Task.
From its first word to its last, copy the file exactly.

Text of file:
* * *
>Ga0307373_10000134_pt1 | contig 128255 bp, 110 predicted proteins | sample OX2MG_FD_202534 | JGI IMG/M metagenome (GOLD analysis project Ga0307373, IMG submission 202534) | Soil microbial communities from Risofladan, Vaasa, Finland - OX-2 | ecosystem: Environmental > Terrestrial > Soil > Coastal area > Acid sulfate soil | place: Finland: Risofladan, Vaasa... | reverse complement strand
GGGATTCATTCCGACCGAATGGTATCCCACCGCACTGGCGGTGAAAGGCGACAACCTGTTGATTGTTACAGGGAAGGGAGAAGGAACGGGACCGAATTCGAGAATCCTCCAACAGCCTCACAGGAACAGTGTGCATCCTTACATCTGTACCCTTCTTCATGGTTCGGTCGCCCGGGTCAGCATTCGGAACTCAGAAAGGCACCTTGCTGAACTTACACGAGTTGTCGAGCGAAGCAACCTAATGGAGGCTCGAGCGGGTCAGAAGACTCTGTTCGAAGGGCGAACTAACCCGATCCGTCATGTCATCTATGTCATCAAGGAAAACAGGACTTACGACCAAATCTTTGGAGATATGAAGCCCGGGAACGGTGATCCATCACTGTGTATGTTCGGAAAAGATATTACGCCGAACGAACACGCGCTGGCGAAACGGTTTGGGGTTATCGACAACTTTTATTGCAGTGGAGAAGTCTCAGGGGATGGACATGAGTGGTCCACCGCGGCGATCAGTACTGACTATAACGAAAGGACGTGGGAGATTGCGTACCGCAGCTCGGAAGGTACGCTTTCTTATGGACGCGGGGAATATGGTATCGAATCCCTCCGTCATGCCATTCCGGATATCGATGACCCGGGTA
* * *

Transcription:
>Ga0307373_10000134_pt1 | contig 128255 bp, 110 predicted proteins | sample OX2MG_FD_202534 | JGI IMG/M metagenome (GOLD analysis project Ga0307373, IMG submission 202534) | Soil microbial communities from Risofladan, Vaasa, Finland - OX-2 | ecosystem: Environmental > Terrestrial > Soil > Coastal area > Acid sulfate soil | place: Finland: Risofladan, Vaasa... | reverse complement strand
GGGATTCATTCCGACCGAATGGTATCCCACCGCACTGGCGGTGAAAGGCGACAACCTGTTGATTGTTACAGGGAAGGGAGAAGGAACGGGACCGAATTCGAGAATCCTCCAACAGCCTCACAGGAACAGTGTGCATCCTTACATCTGTACCCTTCTTCATGGTTCGGTCGCCCGGGTCAGCATTCGGAACTCAGAAAGGCACCTTGCTGAACTTACACGAGTTGTCGAGCGAAGCAACCTAATGGAGGCTCGAGCGGGTCAGAAGACTCTGTTCGAAGGGCGAACTAACCCGATCCGTCATGTCATCTATGTCATCAAGGAAAACAGGACTTACGACCAAATCTTTGGAGATATGAAGCCCGGGAACGGTGATCCATCACTGTGTATGTTCGGAAAAGATATTACGCCGAACGAACACGCGCTGGCGAAACGGTTTGGGGTTATCGACAACTTTTATTGCAGTGGAGAAGTCTCAGGGGATGGACATGAGTGGTCCACCGCGGCGATCAGTACTGACTATAACGAAAGGACGTGGGAGATTGCGTACCGCAGCTCGGAAGGTACGCTTTCTTATGGACGCGGGGAATATGGTATCGAATCCCTCCGTCATGCCATTCCGGATATCGATGACCCGGGTA